A must see site along Braddock’s Road is Fort Necessity National Battlefield Park. Here the young and inexperienced George Washington found himself in July 1754 surrounded by French and their Native American allies. As one gazes across the ‘Great Meadows” and see the small fort Washington built, one has to ask themselves “what was HE thinking?!” The newly built visitor center and museum is excellent and worth the small fee. The park preserves the site of the July 1754 battle, portions of the original Braddock Road and the early 19th century Mount Washington Tavern (that was built along the old National Road). Nearby is Braddock’s Grave (buried after the disaster near Fort Pitt where he was mortally wounded). Further north is Jumonville Glen. Of all the places I have been, this place represents the most pristine historic spot. Here in June 1754, Washington started the French and Indian War. When one views the spot today, it is easy to take yourself back to 1754 and there is a real sense of history here. Here Washington led his first command, here Washington set the stage that would lead him to command the Continental Army in 1775.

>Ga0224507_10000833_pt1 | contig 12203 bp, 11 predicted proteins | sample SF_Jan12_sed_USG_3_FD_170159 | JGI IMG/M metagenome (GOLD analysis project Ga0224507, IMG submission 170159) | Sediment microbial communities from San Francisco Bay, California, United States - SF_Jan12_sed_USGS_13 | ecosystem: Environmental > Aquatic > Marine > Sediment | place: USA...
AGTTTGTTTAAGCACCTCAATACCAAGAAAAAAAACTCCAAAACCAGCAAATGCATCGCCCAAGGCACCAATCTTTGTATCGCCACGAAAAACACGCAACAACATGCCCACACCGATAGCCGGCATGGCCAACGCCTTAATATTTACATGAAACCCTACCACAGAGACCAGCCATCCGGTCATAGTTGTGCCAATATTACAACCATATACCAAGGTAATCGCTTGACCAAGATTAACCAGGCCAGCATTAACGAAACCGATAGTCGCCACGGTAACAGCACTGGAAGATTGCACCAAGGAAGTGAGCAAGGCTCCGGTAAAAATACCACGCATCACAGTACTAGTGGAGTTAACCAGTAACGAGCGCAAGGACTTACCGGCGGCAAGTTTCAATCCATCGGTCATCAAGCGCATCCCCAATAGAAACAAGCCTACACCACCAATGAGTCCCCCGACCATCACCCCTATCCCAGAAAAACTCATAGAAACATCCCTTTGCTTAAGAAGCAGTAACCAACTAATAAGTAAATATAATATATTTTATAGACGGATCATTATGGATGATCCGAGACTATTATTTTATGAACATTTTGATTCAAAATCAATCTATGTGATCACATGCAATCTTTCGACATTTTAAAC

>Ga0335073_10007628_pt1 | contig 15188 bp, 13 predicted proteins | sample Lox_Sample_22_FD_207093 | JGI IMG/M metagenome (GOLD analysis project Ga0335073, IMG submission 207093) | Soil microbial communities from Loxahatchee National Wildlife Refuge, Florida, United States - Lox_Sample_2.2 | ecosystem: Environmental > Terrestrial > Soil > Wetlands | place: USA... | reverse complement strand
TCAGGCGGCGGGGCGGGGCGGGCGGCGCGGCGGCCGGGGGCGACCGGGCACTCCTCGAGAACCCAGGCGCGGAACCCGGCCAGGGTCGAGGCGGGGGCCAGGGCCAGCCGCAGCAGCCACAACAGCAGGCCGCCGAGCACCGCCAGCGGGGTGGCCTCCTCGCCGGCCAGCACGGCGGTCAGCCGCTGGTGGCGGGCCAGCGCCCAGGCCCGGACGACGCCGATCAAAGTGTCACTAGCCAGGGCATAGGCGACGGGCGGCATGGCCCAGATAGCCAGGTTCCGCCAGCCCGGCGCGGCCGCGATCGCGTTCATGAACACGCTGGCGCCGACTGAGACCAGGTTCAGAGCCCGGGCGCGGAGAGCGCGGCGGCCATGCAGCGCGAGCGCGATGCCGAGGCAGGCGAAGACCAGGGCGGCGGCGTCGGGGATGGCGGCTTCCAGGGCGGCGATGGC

The Fort Pitt Museum, now managed by the Heinz History Center, provides a great timeline and history of the “forks of the Ohio” and also includes a rotating exhibit space. Since we had followed the route of Braddock all the way from Cumberland, Maryland we decided to visit North Braddock, PA. Here is where the French and Indians virtually destroyed the British force sent to capture Fort Duquesne under General Edward Braddock (Washington served as one of his aides). The battlefield is gone today to major development in the early 20th centuries with local steel mills. Unfortunately for the town, the collapse of the steel industry has left this once thriving town very much depressed. But, one new bright spot is the Braddock’s Battlefield History Center. Finally the story of Braddock and the battle along the Monongahela is being told. The museum is worth a visit and the building is a testament to the efforts of an all volunteer organization led by Robert T. Messner. While in Pittsburgh, a great place for a bite to eat or drink, a visit to Church Brew Works. This local brew pub/restaurant is located in a former 1902 Roman Catholic Church. The food and beer are excellent.